10th July 2016
Seated comfortably on the sofa in our living room, we find it difficult to understand how much our daily life is depending on the maritime industry and the sea. If we look around in the places where we live and work, we realize that most of the furniture and IT equipment we are using have been transported by ships, our clothes were shipped in containers from the other side of the world and the fruits we eat were delivered by refrigerated ships from another country while tankers are transporting oil and petrol for our cars. Without seaborne trade the import and export of goods and finished products would not be possible.
Even when we decide to enjoy and relax by going in a cruise we do not think that thousands of seafarers are working hard to make sure that everything will run smoothly and we will have a comfortable vacation.
Furthermore in the recent humanitarian emergency in the Mediterranean Sea the crews of merchant vessels have been in the front line to intervene and rescuing thousands of people trying to sail to Europe on board of overcrowded and unseaworthy vessels, inflatable rafts.
Almost 1.200.000 seafarers of every nationality (many of them from developing countries) on board of 50,000 merchant ships are transporting almost 90% of every kind of cargo. The unforgiving forces of the open sea and of the oceans expose ships to significant risk, and the seafarers are “risking their life” more than one way.
The physical life of the seafarers is at risk because aside from the hazards of the forces of the nature, piracy and armed robbery, shifting from one area to another and constantly evolving and adapting to new situations, continue to be a major threat to the security of the crew. Their psychological well-being is at risk when after having been at sea for days or weeks they are denied shore leave and prevented to leave the vessel.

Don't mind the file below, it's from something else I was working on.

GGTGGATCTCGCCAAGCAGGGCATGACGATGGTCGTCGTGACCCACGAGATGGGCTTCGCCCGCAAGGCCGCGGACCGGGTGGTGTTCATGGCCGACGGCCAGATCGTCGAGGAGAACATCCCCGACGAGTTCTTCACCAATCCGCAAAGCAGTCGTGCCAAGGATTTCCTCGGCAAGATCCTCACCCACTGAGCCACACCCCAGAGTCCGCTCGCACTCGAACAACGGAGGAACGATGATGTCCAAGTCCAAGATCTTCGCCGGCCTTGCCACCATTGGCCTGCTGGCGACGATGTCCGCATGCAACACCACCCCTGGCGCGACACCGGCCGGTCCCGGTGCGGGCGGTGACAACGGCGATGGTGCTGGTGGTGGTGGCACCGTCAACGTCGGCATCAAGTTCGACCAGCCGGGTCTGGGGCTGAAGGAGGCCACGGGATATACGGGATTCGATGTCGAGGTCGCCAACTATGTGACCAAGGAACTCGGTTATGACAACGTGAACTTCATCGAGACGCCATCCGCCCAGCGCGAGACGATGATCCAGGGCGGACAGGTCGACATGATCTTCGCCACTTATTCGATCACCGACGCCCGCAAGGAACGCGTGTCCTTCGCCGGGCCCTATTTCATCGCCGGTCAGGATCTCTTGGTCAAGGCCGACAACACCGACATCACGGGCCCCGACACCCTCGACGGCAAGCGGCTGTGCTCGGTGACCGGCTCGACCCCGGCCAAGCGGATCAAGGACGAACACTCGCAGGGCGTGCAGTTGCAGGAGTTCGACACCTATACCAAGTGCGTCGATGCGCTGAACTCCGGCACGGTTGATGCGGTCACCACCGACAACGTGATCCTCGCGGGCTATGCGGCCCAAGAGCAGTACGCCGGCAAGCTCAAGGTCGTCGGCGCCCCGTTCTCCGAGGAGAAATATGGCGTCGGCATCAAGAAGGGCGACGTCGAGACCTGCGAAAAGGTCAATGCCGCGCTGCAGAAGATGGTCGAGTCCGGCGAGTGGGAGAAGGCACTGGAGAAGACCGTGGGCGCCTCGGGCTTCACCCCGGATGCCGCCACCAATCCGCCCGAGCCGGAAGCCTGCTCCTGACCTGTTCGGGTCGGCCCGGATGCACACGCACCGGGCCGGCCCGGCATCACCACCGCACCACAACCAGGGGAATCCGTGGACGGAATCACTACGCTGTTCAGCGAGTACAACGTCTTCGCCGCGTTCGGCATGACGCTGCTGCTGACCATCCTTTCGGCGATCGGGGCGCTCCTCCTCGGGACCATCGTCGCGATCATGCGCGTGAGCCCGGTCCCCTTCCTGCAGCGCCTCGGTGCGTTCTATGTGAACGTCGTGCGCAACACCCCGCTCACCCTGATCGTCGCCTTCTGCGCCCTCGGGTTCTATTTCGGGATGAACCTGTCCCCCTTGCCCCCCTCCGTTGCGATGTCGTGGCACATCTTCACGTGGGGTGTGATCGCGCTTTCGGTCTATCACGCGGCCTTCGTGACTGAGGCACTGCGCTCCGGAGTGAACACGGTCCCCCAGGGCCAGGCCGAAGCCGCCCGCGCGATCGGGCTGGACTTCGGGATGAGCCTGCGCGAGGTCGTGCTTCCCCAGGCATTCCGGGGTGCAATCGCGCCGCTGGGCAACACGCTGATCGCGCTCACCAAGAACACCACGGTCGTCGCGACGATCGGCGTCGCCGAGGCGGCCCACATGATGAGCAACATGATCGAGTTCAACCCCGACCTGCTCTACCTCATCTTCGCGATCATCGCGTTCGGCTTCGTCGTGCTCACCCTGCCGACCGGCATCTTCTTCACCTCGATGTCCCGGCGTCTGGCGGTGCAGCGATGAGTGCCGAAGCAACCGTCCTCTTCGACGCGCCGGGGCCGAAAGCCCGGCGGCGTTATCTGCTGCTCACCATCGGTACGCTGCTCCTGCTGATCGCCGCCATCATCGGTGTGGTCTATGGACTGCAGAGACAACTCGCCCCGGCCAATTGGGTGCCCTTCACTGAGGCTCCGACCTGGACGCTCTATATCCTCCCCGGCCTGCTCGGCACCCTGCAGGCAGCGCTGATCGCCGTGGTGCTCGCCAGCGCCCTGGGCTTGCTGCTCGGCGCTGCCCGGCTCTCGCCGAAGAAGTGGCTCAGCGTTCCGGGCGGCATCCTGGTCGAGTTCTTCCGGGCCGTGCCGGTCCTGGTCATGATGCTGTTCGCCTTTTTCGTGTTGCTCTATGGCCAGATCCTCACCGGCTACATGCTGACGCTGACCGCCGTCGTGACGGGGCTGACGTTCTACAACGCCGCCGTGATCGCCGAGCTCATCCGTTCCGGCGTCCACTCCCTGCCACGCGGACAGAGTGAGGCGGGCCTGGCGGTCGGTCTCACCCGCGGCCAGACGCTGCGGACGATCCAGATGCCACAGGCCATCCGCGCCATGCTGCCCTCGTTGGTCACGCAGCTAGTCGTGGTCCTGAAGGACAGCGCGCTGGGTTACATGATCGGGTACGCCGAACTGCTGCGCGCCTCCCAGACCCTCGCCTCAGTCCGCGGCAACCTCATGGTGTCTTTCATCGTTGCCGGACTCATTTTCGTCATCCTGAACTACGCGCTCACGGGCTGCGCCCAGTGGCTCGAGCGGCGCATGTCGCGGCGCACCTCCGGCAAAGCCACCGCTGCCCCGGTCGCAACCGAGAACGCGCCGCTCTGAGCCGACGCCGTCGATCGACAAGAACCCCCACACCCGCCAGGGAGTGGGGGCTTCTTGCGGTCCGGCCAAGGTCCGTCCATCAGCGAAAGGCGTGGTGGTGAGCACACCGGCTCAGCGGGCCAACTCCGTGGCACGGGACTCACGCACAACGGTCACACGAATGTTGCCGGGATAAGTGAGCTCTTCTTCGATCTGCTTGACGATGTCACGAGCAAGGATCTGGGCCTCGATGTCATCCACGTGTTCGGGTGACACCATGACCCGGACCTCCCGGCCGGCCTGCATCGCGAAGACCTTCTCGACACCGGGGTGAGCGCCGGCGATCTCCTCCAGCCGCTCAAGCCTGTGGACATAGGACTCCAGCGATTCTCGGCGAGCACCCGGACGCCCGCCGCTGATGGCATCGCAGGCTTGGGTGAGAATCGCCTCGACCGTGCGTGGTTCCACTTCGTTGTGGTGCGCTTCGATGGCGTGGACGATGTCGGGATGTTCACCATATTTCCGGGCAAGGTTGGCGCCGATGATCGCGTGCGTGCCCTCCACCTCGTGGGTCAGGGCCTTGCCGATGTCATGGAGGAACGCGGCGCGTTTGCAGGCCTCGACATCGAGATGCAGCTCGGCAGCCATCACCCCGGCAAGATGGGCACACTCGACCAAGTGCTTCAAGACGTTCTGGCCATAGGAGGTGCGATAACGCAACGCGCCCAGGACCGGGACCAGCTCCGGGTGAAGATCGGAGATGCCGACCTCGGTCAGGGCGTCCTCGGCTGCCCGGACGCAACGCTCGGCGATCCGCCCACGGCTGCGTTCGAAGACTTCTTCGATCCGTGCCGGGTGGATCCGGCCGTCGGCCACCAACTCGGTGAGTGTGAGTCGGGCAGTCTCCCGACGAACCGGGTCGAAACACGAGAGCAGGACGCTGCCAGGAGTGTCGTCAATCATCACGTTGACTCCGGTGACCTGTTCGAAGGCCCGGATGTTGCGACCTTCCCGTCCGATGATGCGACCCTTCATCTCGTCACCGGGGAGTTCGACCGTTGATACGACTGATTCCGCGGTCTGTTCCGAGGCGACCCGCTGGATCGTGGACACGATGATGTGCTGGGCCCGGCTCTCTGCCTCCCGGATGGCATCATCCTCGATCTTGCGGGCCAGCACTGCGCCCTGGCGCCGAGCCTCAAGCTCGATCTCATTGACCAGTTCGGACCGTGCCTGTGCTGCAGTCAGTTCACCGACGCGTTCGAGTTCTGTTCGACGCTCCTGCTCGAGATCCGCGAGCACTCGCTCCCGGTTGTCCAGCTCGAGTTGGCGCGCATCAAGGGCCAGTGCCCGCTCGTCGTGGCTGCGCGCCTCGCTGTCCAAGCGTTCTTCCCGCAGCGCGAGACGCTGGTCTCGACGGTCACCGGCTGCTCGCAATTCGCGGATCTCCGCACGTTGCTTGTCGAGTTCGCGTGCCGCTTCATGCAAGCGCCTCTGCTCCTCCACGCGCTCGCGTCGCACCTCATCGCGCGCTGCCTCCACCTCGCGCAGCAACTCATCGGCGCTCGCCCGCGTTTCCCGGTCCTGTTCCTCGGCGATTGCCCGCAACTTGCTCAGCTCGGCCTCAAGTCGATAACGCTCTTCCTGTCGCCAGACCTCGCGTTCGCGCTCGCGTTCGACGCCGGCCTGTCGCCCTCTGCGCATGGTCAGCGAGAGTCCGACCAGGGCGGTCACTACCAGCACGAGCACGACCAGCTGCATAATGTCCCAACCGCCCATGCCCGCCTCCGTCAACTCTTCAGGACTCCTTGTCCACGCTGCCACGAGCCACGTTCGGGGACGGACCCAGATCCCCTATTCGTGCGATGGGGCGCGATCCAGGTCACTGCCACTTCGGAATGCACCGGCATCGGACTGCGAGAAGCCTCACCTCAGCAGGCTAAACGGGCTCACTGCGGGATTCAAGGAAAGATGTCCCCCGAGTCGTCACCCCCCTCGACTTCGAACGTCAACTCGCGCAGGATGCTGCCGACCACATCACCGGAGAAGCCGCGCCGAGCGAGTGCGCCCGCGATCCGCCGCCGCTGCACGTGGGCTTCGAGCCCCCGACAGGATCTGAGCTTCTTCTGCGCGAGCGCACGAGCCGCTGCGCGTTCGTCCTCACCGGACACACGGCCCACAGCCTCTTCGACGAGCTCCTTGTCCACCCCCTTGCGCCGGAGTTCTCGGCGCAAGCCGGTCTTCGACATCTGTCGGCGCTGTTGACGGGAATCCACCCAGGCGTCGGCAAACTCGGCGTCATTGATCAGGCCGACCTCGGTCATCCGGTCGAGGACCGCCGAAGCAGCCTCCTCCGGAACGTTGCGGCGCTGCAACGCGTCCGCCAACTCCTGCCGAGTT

The family life of the seafarers is in danger because their contracts force them to stay away from their families and loved ones for many months and often for several years on a row. Children are growing up without a fatherly figure while all the family’s responsibilities are on the shoulders of the mother.
The human and working dignity of the seafarers is at risk when they are exploited with long working hours and their wages are delayed for months or in cases of abandonment not paid at all. Criminalization of seafarers is a serious concern especially considering that in recent years a number of previously considered lawful seafaring activities have been criminalized particularly in relation to incidents such as shipwrecks, pollution, etc.
Encouraged by Pope Francis who called the chaplains and volunteers of the Apostleship of the Sea to “be the voice of those workers who live far from their loved ones and face dangerous and difficult situations”, as Apostleship of the Sea we stand at the side of seafarers to reiterate that their human and labor rights must be respected and protected.
We would like also to call on Governments and competent maritime authorities to strengthening the implementation of the ILO Maritime Labor Convention (MLC) 2006, especially the Regulation 4.4 whose purpose is: To ensure that seafarers working on board a ship have access to shore-based facilities and services to secure their health and well-being.
Finally, on this occasion of the annual celebration of Sea Sunday we would like to remind to all Christian communities and to each individual how important and essential are the seafarer profession and the shipping industry for our daily life. We would like to call on the bishops, especially the ones of maritime Dioceses to establish and support the Maritime Apostolate as “a visible sign of your affectionate attention to those who cannot receive ordinary pastoral care.”
While expressing our gratitude to the seafarers for their work, we entrust them and their families to the maternal protection of Mary, Stella Maris.
Cardinal Antonio Maria Vegliò
Pontifical Council for the Pastoral Care of Migrants and Itinerant People
 Francis, General Audience, 22 January 2014
 Benedict XVI, Address to the participants in the XXIII AOS World Congress, 23 November 2012